Once a good friend sent me a text, asking me to message him when I was available. I remembered it the exact opposite. In my memory, he told me he would message me when he was available.
He didn’t message me. (Obviously.)
I got very angry. Excessively pissed off. Enraged, actually.
Finally I decided to text him to give him a piece of my mind. I was really going to let him have it.
Fortunately, as has happened so often in my life, I decided to take just a second to make sure that I was responding to the right text.
I reread his original text.
That was a lot of anger over something that literally never happened.
This is why I prefer emails and texts to phone calls. In a conversation, it’s easy to think you said something you didn’t. I can’t fool myself, though, when I look back through old emails.
This second example was actually my first experience of realizing my memory is influenced by my emotions, desires and identity.
One of my favorite movie scenes involves a woman in a black swimsuit who is approached by a man in a white bathrobe after she gets out of the pool.
Except that’s not how the scene goes.
The man is the one swimming. And he wears a black swimsuit. The woman is in a white bathrobe, and she is the one who approaches him.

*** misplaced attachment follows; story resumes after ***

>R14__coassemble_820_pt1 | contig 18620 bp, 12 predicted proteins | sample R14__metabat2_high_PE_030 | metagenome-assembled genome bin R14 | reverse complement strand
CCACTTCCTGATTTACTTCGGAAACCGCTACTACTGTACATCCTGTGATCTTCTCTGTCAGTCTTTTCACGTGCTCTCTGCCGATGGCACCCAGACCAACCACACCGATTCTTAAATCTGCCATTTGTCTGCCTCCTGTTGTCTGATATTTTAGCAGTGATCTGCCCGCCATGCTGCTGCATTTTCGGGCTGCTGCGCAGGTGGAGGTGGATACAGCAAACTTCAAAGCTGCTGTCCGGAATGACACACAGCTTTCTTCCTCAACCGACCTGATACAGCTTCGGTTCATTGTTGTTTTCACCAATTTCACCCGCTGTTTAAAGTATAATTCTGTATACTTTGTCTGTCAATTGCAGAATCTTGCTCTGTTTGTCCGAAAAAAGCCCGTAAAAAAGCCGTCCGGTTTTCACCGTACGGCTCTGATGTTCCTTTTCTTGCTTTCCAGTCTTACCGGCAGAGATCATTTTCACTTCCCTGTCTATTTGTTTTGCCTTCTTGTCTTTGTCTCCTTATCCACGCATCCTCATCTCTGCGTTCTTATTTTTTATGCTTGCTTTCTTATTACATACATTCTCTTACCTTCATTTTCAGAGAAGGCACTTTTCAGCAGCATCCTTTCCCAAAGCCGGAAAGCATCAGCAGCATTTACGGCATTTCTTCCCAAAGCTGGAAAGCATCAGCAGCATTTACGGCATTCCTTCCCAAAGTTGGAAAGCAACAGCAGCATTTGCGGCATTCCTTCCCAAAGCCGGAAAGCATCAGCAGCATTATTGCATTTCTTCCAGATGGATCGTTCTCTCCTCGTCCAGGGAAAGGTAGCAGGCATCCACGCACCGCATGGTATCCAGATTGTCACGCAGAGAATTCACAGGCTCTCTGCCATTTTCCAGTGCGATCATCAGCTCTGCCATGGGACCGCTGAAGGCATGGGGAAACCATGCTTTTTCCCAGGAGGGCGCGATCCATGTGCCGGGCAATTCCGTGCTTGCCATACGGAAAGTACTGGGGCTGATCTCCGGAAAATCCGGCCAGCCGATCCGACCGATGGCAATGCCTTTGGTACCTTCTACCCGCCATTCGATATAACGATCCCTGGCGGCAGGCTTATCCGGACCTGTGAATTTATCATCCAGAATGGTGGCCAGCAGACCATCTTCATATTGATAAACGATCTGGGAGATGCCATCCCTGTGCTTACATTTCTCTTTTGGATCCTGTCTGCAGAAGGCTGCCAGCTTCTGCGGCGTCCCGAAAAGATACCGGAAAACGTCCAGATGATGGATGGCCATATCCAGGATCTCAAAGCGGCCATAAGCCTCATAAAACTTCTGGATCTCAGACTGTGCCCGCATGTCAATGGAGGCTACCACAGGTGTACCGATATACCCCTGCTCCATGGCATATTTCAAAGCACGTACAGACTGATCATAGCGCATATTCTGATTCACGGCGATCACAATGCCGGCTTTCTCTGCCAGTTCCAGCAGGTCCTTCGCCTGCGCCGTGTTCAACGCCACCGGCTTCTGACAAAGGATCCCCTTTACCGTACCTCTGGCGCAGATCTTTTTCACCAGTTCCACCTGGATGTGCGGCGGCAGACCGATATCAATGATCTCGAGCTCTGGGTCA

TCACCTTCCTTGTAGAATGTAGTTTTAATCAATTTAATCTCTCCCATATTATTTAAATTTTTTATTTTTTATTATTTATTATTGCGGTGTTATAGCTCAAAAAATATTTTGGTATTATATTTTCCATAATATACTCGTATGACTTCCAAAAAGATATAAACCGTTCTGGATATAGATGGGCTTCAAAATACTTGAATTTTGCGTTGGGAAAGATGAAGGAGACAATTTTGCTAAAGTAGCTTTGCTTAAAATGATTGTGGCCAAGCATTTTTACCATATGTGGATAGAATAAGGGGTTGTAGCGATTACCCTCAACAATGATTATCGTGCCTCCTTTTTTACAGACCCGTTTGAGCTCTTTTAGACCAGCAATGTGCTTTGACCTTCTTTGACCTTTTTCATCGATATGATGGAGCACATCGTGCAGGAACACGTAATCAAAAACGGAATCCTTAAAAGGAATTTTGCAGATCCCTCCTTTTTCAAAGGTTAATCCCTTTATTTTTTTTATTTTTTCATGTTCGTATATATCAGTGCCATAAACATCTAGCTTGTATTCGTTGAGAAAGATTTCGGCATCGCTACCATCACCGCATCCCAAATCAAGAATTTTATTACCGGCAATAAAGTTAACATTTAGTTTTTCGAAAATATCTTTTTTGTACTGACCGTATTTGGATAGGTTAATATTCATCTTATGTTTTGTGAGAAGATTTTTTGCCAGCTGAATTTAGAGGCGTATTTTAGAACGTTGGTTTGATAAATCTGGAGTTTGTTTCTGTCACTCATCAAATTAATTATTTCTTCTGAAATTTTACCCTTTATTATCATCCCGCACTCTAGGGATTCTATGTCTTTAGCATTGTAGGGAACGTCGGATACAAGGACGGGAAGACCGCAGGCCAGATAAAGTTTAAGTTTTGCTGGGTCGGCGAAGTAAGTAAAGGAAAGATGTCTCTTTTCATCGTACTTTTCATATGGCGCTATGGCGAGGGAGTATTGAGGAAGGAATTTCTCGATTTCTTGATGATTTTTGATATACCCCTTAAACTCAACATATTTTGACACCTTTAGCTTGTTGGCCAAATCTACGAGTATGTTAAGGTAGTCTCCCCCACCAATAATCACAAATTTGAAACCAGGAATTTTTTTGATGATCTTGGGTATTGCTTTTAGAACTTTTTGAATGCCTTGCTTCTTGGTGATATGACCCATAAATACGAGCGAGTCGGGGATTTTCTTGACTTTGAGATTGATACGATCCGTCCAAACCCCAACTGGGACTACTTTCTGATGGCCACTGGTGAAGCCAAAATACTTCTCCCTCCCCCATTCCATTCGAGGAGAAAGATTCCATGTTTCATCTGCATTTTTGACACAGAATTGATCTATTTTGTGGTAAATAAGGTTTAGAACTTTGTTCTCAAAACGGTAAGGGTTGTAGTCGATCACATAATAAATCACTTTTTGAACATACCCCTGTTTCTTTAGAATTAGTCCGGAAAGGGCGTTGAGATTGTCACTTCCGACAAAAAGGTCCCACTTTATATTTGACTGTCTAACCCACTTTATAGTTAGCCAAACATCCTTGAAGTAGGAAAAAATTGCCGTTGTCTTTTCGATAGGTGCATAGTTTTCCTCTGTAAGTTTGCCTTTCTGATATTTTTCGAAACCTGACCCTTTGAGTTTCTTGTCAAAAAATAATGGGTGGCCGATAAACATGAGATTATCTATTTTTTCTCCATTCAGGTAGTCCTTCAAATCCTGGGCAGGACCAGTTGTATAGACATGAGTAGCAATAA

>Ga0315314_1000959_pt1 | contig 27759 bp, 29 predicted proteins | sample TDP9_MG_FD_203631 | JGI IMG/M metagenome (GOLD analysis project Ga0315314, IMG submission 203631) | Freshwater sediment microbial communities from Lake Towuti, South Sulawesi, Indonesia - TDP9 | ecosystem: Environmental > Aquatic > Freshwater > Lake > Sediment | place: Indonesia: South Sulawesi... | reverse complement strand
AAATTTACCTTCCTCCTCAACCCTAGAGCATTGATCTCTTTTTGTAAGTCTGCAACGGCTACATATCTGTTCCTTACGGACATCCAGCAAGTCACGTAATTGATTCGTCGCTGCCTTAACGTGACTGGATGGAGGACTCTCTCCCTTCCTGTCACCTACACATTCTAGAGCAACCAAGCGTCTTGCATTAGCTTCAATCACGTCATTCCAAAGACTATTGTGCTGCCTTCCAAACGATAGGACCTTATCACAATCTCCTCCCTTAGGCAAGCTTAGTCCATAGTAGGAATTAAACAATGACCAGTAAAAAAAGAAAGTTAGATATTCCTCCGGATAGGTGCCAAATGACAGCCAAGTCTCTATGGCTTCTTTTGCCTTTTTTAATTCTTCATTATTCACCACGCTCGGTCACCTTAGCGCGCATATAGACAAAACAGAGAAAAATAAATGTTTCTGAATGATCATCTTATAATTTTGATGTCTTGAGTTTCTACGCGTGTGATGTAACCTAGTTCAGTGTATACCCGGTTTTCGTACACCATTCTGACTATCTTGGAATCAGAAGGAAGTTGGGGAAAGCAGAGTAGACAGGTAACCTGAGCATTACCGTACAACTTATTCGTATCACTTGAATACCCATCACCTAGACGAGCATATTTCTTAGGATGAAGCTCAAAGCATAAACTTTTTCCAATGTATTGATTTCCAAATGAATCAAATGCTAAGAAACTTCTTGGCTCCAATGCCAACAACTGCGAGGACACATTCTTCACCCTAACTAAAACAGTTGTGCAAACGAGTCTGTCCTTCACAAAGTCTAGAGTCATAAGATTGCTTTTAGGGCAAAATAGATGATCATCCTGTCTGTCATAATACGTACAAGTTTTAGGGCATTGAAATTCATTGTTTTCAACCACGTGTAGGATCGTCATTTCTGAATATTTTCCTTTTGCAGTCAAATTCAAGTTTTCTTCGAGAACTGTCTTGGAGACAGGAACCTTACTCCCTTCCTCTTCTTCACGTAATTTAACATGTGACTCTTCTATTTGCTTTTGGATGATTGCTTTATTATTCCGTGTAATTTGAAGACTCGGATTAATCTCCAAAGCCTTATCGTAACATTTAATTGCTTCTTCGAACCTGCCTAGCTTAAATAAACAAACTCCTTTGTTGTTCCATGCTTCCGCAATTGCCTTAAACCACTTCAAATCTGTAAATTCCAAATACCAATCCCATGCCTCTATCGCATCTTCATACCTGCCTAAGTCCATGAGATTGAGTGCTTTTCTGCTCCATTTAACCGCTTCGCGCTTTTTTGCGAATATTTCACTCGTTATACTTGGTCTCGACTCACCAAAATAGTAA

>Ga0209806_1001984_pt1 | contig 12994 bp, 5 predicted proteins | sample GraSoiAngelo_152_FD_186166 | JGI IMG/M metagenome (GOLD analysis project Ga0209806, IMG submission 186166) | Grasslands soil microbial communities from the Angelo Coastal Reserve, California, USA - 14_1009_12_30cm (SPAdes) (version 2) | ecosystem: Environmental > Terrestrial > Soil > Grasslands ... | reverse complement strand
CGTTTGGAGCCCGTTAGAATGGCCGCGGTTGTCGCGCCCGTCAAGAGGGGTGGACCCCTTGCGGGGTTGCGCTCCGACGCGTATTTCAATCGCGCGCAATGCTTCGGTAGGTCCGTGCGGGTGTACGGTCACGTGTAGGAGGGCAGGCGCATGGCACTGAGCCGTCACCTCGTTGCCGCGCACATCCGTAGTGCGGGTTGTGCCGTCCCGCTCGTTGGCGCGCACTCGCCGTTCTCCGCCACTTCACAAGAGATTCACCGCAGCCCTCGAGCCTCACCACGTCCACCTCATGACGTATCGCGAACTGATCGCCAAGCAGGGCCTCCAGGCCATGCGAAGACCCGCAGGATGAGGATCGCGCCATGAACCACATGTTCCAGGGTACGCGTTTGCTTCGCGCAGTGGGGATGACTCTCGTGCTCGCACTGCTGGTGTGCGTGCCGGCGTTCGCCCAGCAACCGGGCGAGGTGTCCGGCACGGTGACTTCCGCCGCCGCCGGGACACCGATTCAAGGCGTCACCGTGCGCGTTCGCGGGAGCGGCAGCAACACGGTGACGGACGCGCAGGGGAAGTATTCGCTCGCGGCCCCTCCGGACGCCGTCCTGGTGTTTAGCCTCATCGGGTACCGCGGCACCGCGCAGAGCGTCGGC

When I discovered neuroscience, I was actually not surprised to learn that we don’t remember things the way they actually happened. Recalling a memory is not like bringing up a file on a computer. Emotion infuses every action and every thought we have.
As a result, every time you recall a memory, your emotions may change it slightly. If you are feeling powerful emotions, then you will dramatically change the memory simply by recalling it.
I’m not going to go into any more detail on the science. That isn’t my goal and it isn’t my specialty. Instead, here are six rules I’ve learned to repeat to myself as a result of realizing the ways that memory tricks me.
First, don’t get hung up on what someone said. They probably didn’t say what you remember them saying. And even if they did, you have the context wrong.
Second, don’t ever believe anyone when they tell you what someone else said as if it is important.
Third, if you are talking about what someone else said without them present, you are the one with the problem.
Fourth, pay attention to behavioral patterns. I said behavior. And patterns, not single events.
Fifth, look for multiple independent perspectives. The key here being independent, as in not influenced by each other.
Sixth, never assume someone is lying to you when they say something that isn’t true. Alternatively, just because someone is genuine and sincere, do not assume that they are telling the truth! Most of the untruths we spread aren’t deliberate lies. They are tricks of memory, influenced by our emotions, biased by our identities.